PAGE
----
6. I’ve been reading your posts and wondering this…in a sense it seems its better to have loved and lost then never to have loved at all? But who am I to say that.
    I do feel that suffering alone has to be worth something though, no matter what the ending is on this side of heaven. Because heaven is our ultimate destination. Suffering is just as meaningful for the couple that eventually conceives as for the couple that never does. Anyway, I can’t be more articulate that this right now, but its something I’ve long pondered.
    alison recently posted..He is exactly the same.My Profile

  7. Hi Kathleen,
    I’ve never posted a reply on your page before, and it is a bit off-topic, but I wanted to share with you an alternative perspective from one of your recent posts.
    My husband and I want to start trying for a baby in the new few months. Who knows whether it will happen for us, but your blog was the first thing I thought of when I started to think about gathering up resources for how we hope to parent our child. We live in a world that supports values much different than my own, and you have such a gift with words that every time I see something you’ve written that I agree with I think, “This! This is something eloquent I can email to my husband that supports the fact we’re not crazy, we just want to raise our child in our way!”
    I know you wrote your blog will be changing and that you feel as if you’re giving less and taking more, but I want you to know that through the writing you’ve done you really are continuing to help people feel community and support. I don’t know anyone in real life that cloth diapers and gardens and believes in Montessori-style play and limited screen time, but your posts validate my belief that we can make a difference through home-based decisions.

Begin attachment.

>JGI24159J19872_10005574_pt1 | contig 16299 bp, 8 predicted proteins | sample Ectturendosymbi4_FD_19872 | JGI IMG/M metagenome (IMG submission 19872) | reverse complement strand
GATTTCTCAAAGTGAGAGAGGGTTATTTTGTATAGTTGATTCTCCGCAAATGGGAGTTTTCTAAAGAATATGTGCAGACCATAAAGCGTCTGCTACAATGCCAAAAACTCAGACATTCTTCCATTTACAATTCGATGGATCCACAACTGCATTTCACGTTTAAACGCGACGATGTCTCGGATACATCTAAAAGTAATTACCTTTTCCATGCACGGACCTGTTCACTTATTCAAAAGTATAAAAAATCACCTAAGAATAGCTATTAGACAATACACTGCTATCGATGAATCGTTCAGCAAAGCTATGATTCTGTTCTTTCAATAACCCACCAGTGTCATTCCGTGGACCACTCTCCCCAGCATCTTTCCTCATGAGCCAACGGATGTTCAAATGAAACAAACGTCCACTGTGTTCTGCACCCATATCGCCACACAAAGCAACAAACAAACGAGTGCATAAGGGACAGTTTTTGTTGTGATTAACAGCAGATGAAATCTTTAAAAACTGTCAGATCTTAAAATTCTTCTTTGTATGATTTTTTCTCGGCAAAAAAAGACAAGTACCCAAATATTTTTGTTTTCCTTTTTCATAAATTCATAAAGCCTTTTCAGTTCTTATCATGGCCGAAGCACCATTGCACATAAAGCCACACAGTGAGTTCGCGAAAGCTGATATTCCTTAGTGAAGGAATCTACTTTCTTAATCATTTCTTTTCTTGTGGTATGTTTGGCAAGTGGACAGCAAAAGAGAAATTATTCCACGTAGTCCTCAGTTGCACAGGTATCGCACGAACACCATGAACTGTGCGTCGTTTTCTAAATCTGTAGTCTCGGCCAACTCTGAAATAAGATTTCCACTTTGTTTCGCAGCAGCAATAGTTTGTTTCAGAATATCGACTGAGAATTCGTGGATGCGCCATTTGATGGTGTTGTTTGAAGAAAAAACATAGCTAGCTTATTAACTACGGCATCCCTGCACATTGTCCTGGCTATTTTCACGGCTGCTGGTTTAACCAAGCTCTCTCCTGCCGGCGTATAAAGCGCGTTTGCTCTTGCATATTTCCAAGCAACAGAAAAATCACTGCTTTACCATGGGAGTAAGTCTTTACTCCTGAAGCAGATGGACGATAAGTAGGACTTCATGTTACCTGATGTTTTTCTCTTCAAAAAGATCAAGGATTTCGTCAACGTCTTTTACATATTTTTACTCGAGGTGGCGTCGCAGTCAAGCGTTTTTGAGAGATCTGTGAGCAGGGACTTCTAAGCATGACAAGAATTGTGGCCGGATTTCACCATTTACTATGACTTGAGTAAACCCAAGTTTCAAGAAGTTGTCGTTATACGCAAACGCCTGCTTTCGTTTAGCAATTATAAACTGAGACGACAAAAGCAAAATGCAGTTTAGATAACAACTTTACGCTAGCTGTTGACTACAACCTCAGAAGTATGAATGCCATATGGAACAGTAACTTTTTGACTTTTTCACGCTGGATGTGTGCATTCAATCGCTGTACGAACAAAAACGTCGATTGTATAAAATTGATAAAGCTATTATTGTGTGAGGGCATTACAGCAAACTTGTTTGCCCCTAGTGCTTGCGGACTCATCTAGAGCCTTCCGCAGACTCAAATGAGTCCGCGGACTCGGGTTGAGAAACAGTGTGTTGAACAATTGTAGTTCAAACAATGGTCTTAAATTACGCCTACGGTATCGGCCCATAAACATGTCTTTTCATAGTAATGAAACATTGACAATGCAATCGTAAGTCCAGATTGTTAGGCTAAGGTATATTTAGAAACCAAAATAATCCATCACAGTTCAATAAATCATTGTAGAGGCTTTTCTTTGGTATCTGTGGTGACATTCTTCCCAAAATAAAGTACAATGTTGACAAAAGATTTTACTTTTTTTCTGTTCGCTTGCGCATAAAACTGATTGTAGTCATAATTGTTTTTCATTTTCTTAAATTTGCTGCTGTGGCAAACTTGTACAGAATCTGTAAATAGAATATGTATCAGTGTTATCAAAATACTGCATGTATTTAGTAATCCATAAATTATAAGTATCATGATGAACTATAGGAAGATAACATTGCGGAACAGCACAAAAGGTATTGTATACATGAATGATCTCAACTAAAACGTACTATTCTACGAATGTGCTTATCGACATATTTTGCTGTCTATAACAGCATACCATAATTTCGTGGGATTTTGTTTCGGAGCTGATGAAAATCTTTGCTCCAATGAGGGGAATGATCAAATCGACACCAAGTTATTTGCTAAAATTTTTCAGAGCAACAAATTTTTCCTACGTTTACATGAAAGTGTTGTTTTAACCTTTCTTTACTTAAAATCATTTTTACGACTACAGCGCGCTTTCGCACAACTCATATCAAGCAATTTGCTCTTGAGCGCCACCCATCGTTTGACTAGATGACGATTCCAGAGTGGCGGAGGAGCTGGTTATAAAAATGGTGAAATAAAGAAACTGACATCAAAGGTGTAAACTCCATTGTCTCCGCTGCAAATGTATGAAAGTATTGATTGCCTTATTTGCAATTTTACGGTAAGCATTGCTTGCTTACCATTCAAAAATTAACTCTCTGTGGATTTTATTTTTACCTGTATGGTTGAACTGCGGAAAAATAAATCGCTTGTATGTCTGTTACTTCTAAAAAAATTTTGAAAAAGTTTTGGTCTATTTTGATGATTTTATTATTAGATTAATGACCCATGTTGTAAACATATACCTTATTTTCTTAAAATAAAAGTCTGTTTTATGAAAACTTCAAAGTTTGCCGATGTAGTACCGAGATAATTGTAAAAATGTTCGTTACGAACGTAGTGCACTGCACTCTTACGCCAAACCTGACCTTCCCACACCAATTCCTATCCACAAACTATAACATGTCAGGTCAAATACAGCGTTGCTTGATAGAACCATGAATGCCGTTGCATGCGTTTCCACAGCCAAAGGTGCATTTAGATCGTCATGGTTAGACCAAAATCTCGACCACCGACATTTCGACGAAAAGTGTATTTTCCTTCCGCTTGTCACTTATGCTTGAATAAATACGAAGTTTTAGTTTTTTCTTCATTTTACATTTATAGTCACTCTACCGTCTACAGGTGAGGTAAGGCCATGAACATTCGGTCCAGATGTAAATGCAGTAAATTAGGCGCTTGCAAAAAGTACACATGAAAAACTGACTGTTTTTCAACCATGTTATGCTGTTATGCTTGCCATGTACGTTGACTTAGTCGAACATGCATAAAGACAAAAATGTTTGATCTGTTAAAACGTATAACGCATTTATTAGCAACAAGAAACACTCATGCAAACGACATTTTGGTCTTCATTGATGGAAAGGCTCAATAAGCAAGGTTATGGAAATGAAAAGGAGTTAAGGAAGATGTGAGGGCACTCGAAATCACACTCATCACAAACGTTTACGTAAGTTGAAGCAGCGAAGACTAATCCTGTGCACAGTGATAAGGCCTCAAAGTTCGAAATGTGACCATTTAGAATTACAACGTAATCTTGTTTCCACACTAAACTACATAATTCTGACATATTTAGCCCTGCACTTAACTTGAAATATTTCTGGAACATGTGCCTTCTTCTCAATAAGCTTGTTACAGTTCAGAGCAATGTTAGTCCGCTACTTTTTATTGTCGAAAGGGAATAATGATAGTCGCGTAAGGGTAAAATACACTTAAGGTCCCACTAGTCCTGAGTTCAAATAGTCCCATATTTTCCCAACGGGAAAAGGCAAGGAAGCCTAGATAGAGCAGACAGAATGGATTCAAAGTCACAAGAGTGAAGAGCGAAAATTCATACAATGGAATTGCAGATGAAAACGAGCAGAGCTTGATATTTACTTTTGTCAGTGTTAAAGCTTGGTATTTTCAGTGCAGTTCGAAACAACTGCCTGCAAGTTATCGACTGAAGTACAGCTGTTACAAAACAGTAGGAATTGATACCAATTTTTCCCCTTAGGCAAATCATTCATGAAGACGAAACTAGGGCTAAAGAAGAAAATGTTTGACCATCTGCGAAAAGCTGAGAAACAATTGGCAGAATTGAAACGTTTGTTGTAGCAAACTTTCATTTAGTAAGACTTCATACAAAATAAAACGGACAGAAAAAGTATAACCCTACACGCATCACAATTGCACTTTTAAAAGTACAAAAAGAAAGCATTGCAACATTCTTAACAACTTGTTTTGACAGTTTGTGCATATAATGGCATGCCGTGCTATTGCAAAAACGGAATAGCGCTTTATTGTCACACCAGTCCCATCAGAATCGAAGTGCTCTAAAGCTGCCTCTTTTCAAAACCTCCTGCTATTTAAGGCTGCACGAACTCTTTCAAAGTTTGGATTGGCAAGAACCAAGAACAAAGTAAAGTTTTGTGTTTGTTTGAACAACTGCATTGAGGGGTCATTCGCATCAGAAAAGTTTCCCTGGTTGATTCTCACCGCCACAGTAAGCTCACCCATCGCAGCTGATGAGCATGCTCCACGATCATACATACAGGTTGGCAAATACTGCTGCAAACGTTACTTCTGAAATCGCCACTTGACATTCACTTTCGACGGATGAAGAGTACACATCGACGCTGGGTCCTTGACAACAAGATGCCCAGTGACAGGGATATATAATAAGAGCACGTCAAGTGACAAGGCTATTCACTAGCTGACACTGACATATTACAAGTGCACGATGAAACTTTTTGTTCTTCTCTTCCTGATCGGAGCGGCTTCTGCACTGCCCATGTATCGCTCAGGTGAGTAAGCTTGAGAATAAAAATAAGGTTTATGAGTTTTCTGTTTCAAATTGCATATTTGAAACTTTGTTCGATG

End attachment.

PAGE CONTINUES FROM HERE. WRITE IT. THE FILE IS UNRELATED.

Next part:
Best wishes to you and your family, we’re all human, and we all struggle but you shine brightly :)

  8. An anonymous friend says:

    Of course you can’t see it now, and nobody should expect you to be able to see it now. But as one who has gone through some pain (including temporary infertility), I have to tell you this: Hold on! Hold on to Jesus’ hand! Trust in God! Pain does *not* come from God, but it can definitely bring you closer to Him!

    In a recent painful period of my life, I felt stunned, as if the wind had been taken out of me. I could hardly even think. I felt as if I was a small, bewildered child again, and I clung to Jesus’ hand and buried my head in His robe as a small child buries her head in her mother’s dress. I asked Him to take me where I needed to go, because I didn’t know where that was or what I needed to do. Gradually, I realized how to live with the pain. You will, too. God bless you. I’m praying for you.

  9. My heart aches for you. May God continue to watch over your family. As a mama that’s dealt with infertility for years, I don’t know if I can compare the two; I don’t have the frame of reference you now do. But thank you for encouraging those women going through it right now, even as your family has this new season to endure.

  10. I tagged you on Instagram, but you and Michaela(http://michaelaevanow.com/) are both such lovely ladies :) Would so love to one day know you both better.
    Hannah Corson recently posted..#theyearinbooks No. 1: Mountains of Spices by Hannah HurnardMy Profile

  11. “Only in retrospect does pain have any meaning or value, I think.
    I never would have believed it while I was in the depths of agony, though. I never would have believed that any good could come from that suffering.
    Just like I don’t believe now that this pain will be worth it.
    But maybe someday I will again.”

    These words took my breath away!

    Hugs and love.